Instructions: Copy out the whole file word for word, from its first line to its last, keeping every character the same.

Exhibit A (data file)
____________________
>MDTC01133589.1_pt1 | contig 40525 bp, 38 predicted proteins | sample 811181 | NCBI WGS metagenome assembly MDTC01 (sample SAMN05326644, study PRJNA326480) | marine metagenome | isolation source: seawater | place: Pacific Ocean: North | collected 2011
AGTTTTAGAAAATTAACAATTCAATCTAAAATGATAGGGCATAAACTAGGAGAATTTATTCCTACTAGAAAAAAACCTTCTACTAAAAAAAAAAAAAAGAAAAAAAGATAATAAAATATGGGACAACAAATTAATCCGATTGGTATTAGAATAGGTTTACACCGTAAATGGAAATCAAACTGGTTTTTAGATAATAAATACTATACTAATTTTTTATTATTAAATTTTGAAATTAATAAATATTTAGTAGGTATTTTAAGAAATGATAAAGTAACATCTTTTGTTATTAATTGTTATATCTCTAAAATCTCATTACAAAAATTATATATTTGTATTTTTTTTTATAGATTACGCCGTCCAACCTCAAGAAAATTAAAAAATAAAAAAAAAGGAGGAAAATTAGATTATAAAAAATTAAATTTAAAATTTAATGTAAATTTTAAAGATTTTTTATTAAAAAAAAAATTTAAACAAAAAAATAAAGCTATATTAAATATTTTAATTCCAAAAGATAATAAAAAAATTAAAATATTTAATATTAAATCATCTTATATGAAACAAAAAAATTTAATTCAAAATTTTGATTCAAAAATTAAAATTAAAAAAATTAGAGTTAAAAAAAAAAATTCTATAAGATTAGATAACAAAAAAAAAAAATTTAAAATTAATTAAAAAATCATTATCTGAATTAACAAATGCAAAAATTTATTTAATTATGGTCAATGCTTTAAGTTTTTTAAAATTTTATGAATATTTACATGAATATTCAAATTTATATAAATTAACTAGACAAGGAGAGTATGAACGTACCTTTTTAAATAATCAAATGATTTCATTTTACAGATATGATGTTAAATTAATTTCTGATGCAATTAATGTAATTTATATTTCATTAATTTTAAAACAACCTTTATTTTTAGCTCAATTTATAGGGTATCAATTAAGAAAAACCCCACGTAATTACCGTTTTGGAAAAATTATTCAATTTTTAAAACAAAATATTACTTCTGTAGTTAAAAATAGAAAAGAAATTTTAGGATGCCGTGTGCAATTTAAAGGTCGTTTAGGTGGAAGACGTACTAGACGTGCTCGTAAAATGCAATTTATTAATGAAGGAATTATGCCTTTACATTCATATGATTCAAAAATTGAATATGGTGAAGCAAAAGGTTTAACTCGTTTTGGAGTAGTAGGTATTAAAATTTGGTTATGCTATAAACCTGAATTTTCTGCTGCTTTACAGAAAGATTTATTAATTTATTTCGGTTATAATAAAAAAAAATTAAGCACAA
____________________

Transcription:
>MDTC01133589.1_pt1 | contig 40525 bp, 38 predicted proteins | sample 811181 | NCBI WGS metagenome assembly MDTC01 (sample SAMN05326644, study PRJNA326480) | marine metagenome | isolation source: seawater | place: Pacific Ocean: North | collected 2011
AGTTTTAGAAAATTAACAATTCAATCTAAAATGATAGGGCATAAACTAGGAGAATTTATTCCTACTAGAAAAAAACCTTCTACTAAAAAAAAAAAAAAGAAAAAAAGATAATAAAATATGGGACAACAAATTAATCCGATTGGTATTAGAATAGGTTTACACCGTAAATGGAAATCAAACTGGTTTTTAGATAATAAATACTATACTAATTTTTTATTATTAAATTTTGAAATTAATAAATATTTAGTAGGTATTTTAAGAAATGATAAAGTAACATCTTTTGTTATTAATTGTTATATCTCTAAAATCTCATTACAAAAATTATATATTTGTATTTTTTTTTATAGATTACGCCGTCCAACCTCAAGAAAATTAAAAAATAAAAAAAAAGGAGGAAAATTAGATTATAAAAAATTAAATTTAAAATTTAATGTAAATTTTAAAGATTTTTTATTAAAAAAAAAATTTAAACAAAAAAATAAAGCTATATTAAATATTTTAATTCCAAAAGATAATAAAAAAATTAAAATATTTAATATTAAATCATCTTATATGAAACAAAAAAATTTAATTCAAAATTTTGATTCAAAAATTAAAATTAAAAAAATTAGAGTTAAAAAAAAAAATTCTATAAGATTAGATAACAAAAAAAAAAAATTTAAAATTAATTAAAAAATCATTATCTGAATTAACAAATGCAAAAATTTATTTAATTATGGTCAATGCTTTAAGTTTTTTAAAATTTTATGAATATTTACATGAATATTCAAATTTATATAAATTAACTAGACAAGGAGAGTATGAACGTACCTTTTTAAATAATCAAATGATTTCATTTTACAGATATGATGTTAAATTAATTTCTGATGCAATTAATGTAATTTATATTTCATTAATTTTAAAACAACCTTTATTTTTAGCTCAATTTATAGGGTATCAATTAAGAAAAACCCCACGTAATTACCGTTTTGGAAAAATTATTCAATTTTTAAAACAAAATATTACTTCTGTAGTTAAAAATAGAAAAGAAATTTTAGGATGCCGTGTGCAATTTAAAGGTCGTTTAGGTGGAAGACGTACTAGACGTGCTCGTAAAATGCAATTTATTAATGAAGGAATTATGCCTTTACATTCATATGATTCAAAAATTGAATATGGTGAAGCAAAAGGTTTAACTCGTTTTGGAGTAGTAGGTATTAAAATTTGGTTATGCTATAAACCTGAATTTTCTGCTGCTTTACAGAAAGATTTATTAATTTATTTCGGTTATAATAAAAAAAAATTAAGCACAA